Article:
McGrath’s Last Ball for Australia
Sydney Cricket Ground 02.02.07
In these dying moments of the match
as you bend to a setsquare buffing the ball,
does your brain replay your international career:
the thousand or so leg befores,
catches behind, in the slips, in the deep,
all those middle pegs somersaulting to Gilchrist,
the dogged run chases wagging the tail?
Or do sixty thousand feet tracing your paces
on grandstand floors, hands drumming your beat
on chair-backs, voices rising in a tsunami of sound,
flush all thought before it?
A deafening noise, a roar of Thor
covers the ground, darkens the sky, places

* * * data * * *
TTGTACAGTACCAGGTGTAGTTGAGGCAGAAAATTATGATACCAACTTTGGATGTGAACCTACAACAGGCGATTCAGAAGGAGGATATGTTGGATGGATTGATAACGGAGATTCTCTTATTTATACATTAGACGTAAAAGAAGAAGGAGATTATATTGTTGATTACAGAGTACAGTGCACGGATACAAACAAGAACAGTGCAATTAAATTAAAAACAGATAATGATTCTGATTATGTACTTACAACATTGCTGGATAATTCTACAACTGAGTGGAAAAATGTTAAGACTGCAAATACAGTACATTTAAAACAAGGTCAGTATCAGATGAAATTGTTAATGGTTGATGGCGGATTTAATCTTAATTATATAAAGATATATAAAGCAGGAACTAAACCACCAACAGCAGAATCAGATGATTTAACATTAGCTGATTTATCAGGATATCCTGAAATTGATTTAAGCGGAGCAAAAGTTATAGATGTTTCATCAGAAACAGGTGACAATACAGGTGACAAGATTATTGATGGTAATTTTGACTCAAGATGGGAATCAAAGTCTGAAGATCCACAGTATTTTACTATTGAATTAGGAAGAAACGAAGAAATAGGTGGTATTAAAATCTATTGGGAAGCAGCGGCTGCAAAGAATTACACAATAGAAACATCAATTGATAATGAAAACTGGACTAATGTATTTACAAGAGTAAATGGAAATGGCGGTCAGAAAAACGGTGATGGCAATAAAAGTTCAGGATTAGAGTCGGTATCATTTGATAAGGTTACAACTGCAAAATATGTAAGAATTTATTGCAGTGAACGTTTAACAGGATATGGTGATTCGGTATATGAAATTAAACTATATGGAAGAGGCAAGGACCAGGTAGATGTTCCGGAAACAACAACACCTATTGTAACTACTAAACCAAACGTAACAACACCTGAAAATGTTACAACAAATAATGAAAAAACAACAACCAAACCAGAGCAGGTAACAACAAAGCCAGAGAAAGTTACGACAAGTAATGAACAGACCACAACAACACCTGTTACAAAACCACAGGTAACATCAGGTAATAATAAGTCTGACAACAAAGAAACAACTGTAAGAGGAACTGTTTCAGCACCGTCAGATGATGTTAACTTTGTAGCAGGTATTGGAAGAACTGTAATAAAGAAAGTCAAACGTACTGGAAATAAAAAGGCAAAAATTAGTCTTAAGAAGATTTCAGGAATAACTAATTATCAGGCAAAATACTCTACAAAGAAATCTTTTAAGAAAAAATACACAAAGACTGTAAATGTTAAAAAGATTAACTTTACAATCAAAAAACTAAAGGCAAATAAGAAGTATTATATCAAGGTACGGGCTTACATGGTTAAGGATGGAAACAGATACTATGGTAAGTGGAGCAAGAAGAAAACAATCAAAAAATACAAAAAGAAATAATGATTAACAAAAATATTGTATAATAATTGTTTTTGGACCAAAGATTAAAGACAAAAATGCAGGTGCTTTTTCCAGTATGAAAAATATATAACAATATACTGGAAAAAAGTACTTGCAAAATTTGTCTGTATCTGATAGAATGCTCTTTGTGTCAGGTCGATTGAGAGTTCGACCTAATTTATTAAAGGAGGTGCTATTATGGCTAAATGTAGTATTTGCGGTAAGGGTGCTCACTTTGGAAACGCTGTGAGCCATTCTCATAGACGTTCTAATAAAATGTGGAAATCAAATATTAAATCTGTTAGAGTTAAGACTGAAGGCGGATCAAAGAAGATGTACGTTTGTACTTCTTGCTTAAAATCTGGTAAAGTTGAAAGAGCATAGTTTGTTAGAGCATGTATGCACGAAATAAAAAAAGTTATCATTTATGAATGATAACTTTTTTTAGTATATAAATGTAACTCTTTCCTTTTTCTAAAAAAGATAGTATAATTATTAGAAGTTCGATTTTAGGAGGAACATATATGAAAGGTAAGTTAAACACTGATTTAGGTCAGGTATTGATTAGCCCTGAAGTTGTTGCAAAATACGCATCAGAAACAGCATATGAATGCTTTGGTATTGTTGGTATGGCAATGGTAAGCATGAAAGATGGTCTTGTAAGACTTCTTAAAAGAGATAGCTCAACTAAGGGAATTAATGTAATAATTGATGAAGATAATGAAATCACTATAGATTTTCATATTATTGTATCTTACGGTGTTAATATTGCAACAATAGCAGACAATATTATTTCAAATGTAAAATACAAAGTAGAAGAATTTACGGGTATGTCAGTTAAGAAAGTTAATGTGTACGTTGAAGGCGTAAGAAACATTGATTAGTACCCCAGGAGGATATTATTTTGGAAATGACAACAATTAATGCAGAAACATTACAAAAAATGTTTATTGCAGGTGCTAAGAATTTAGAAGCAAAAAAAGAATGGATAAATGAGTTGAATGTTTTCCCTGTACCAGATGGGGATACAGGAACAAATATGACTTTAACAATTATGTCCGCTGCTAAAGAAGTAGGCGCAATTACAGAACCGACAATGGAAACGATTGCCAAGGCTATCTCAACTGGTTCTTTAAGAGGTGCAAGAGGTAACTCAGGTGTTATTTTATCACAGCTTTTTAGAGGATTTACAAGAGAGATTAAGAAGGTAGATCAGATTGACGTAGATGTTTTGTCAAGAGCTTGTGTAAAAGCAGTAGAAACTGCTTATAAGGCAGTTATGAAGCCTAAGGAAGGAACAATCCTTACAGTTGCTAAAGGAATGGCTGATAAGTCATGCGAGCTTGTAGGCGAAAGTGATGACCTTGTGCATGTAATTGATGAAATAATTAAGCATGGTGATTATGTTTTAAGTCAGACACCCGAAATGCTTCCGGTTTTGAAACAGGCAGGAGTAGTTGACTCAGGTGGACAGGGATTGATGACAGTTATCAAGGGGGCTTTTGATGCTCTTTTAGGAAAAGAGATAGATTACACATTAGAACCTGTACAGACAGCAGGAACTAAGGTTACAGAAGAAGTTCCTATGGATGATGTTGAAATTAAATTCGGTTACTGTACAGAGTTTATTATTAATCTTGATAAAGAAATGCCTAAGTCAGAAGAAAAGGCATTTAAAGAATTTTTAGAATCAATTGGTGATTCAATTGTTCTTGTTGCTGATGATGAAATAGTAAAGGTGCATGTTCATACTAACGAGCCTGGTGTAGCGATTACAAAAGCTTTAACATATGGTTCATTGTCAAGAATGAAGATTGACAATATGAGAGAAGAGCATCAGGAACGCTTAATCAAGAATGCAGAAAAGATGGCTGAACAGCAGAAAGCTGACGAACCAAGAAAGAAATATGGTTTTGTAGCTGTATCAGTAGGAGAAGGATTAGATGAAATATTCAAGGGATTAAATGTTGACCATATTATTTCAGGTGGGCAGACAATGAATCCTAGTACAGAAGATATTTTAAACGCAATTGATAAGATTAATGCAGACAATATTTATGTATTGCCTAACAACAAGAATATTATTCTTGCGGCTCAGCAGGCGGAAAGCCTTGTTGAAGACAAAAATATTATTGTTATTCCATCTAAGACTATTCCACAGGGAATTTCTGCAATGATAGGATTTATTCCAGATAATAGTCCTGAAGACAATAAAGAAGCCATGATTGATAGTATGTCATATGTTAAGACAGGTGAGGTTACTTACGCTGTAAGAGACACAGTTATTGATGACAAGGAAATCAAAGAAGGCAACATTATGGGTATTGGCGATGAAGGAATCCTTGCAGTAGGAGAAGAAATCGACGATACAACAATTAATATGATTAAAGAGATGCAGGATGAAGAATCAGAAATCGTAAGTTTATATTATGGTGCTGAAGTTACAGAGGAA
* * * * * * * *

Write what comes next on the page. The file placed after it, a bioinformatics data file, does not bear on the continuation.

a thunderbolt in your hand, lightning in your stride so,
as if in glorious slo-mo, you run up, plant your feet,
deliver the ball—it is, after all, just a ball.
It bounces short of a length.
Nixon thinks he’ll steal your thunder,
lofts it high over extra cover
where it seems to hover.
English voices join the noise
but on the boundary, buoyed by the tide,
Hodge stretches, hand open
and Nixon c Hodge b McGrath.